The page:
More specifically, through integration, ShotSpotter, provides real-time gunshot notifications to law enforcement through the use of pre-deployed sensors across a given area. Through CAD interoperability, law enforcement and EMS can share data, which helps improve response times and establish a proactive EMS strategy. Imagine responding to a scene before a witness or victim has time to call for help.
Drones paired with CAD
Computer-aided drone dispatch is technology of the present, or future, depending on your agency’s current capabilities. Through CAD technology, drones could be dispatched to:
- Surveil the spread of a wildland fire
- Deliver an AED to a residence or business
- Monitor long distances of hazardous terrain
- Provide real-time feedback about scene conditions out of direct line of sight
CAD technology also opens the doors for drone-based technology to be deployed with advanced telemedicine kits for faster response in terrain that is difficult for first responders to navigate.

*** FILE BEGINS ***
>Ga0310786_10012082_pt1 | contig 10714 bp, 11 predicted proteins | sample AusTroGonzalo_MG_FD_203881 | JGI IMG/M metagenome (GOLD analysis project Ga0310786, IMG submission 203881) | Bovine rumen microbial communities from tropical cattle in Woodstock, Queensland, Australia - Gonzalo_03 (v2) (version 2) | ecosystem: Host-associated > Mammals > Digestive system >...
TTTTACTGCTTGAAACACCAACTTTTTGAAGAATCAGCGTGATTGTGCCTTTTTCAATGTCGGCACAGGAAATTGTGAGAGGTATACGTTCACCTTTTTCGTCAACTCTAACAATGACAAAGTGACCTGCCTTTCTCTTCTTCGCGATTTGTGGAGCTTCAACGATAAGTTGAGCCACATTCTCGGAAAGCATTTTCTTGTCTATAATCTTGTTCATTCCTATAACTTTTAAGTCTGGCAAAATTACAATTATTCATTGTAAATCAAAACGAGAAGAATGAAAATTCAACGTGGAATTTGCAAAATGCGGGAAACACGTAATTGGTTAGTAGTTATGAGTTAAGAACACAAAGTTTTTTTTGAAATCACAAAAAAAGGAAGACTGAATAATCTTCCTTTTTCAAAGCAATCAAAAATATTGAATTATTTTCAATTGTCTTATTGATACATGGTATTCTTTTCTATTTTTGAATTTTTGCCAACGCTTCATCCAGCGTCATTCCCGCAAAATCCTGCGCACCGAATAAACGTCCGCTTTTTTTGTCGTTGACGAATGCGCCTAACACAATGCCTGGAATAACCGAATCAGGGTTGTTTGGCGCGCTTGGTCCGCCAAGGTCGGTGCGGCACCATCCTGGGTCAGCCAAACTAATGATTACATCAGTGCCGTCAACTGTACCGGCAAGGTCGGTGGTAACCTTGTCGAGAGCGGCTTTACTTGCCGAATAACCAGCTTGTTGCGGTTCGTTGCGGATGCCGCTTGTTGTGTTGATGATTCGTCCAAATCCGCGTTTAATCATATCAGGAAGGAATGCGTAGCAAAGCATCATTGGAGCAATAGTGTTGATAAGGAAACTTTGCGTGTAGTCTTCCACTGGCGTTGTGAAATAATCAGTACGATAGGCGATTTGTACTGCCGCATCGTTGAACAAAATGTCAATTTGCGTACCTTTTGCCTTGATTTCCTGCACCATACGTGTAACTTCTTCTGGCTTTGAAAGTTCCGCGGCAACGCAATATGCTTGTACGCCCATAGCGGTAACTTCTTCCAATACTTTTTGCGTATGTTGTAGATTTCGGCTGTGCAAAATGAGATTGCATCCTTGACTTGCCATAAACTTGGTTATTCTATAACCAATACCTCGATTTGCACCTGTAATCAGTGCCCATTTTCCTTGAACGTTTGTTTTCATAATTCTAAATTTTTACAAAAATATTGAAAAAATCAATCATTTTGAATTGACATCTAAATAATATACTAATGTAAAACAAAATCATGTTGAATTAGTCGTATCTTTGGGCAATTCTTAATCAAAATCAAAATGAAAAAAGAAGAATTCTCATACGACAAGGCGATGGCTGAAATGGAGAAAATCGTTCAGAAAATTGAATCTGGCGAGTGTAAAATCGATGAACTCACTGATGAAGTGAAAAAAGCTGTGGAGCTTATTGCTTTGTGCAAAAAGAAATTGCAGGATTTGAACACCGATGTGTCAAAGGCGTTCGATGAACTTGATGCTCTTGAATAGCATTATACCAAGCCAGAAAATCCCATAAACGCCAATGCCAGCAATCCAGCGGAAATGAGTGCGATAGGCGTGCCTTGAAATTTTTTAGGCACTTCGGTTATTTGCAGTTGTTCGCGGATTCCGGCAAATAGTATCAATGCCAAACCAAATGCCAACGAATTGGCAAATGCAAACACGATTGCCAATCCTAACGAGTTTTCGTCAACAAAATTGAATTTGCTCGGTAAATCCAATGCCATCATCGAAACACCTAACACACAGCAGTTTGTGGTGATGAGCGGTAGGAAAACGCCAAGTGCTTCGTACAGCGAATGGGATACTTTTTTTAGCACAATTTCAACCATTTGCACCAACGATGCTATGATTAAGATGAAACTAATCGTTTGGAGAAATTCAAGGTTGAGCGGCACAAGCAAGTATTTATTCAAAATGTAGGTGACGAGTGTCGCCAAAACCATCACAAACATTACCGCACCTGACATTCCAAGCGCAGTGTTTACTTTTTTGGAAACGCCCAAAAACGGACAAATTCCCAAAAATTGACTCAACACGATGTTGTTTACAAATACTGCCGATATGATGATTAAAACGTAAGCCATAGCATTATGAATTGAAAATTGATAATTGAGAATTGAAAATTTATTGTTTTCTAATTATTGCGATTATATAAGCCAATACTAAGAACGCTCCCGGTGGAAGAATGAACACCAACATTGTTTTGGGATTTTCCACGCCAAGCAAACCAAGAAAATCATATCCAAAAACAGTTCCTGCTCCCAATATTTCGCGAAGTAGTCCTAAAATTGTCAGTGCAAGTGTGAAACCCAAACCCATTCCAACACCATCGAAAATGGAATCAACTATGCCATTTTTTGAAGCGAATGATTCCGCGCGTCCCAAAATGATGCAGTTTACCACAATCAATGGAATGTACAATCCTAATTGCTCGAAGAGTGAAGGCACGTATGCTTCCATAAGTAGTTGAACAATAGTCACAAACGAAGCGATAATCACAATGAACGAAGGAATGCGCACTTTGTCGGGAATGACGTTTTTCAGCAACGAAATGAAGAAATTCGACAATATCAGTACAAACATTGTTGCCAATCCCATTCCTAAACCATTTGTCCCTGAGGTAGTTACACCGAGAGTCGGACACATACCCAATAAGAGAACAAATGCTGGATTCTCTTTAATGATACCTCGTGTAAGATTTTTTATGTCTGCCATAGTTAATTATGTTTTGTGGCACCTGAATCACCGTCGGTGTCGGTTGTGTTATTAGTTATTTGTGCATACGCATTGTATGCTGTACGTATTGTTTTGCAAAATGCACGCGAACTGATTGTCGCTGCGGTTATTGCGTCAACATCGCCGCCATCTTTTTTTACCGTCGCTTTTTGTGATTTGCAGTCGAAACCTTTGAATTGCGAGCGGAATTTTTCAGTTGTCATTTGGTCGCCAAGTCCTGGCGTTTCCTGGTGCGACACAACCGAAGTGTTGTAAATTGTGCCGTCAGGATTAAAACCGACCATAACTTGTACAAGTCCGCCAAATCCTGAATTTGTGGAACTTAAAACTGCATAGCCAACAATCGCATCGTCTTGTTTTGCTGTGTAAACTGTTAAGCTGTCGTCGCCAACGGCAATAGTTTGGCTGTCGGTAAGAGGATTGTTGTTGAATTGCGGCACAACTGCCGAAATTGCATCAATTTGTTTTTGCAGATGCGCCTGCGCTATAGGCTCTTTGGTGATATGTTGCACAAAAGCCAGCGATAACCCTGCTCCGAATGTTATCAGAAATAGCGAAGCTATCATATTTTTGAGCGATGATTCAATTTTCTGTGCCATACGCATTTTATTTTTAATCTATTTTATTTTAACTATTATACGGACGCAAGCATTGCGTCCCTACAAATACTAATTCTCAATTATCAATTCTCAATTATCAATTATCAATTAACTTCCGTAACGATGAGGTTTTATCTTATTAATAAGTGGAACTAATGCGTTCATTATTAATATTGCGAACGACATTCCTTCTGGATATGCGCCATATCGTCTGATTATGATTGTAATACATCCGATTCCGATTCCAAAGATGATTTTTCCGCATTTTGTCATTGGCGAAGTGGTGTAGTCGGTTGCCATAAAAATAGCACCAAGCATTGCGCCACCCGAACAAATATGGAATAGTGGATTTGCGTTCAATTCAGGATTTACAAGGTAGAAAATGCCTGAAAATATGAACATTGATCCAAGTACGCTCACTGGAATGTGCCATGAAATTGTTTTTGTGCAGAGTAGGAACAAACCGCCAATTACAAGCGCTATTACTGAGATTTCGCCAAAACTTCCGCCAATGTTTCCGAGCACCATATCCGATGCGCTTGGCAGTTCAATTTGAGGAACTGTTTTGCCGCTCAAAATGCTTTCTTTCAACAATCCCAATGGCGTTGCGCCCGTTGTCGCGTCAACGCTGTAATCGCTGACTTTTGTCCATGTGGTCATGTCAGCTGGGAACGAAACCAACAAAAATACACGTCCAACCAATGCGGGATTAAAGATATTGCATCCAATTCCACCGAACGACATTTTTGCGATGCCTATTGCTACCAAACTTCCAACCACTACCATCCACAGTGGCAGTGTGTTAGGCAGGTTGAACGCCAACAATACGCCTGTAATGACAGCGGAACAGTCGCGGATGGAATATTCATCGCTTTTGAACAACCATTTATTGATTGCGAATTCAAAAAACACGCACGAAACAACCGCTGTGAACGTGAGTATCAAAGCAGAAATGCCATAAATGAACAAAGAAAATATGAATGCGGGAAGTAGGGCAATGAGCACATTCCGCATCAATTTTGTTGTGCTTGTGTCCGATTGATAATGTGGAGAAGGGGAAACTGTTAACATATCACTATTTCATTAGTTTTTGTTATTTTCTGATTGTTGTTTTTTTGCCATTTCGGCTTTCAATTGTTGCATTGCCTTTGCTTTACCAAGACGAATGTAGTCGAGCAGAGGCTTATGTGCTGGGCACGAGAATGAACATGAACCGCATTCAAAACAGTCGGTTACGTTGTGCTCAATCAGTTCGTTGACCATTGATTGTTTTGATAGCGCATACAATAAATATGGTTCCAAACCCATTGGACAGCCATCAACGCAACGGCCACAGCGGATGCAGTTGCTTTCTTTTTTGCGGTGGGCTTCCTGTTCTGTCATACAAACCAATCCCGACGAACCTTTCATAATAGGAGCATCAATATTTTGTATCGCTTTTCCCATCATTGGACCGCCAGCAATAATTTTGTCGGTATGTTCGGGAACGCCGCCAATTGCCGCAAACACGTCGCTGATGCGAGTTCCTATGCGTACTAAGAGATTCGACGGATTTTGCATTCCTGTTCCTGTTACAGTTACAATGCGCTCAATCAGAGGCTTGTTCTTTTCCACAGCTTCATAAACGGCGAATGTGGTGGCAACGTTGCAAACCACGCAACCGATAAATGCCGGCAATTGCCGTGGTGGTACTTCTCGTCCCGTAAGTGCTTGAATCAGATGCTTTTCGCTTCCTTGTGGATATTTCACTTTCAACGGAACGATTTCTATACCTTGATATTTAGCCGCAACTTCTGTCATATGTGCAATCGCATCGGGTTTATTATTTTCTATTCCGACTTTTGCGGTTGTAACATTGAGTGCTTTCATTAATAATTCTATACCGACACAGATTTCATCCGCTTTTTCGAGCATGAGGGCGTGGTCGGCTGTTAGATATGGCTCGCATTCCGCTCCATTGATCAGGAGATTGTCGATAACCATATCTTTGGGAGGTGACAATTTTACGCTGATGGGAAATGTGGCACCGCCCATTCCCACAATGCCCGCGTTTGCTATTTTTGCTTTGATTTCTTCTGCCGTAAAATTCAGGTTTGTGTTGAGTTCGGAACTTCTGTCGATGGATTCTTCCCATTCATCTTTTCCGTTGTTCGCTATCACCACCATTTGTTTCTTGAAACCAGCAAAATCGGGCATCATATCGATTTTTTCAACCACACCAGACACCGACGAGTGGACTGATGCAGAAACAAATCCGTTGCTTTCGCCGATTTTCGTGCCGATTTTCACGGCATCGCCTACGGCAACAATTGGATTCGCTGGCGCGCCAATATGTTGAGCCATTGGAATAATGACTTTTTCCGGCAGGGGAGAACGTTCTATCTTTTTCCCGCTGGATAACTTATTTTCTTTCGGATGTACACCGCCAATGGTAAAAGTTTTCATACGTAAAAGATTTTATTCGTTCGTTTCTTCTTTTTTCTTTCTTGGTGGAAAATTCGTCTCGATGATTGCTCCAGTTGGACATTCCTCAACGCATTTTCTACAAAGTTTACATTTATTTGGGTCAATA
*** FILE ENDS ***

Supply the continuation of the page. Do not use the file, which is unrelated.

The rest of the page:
And while The International Academies of Emergency Dispatch has strict guidelines for how dispatchers communicate with bystanders before an ambulance arrives, Regional Emergency Medical Services Authority (Nev.) is working with them to incorporate drone delivery of an AED to bystanders. Soon, this will be a usable technological advancement.
Computer-aided dispatch may soon be a part of smart speakers like Google Home, Amazon Echo, or Apple HomePods.
For example, a smart speaker may be able to assist by providing dispatcher instructions like providing choking or CPR instructions on demand, or reminding a patient to take their medications as part of a community paramedicine program.
Smart speakers may also be used to trigger 911 calls, by monitoring carbon monoxide levels, and calling 911 if levels become hazardous or requesting a wellness check for an elderly resident who hasn’t activated a system in more than 12 hours.
We're excited about the next-generation of technology that will provide responders with a higher level of intelligence. By introducing the best technology available, we can improve the safety and efficiency of our EMS providers.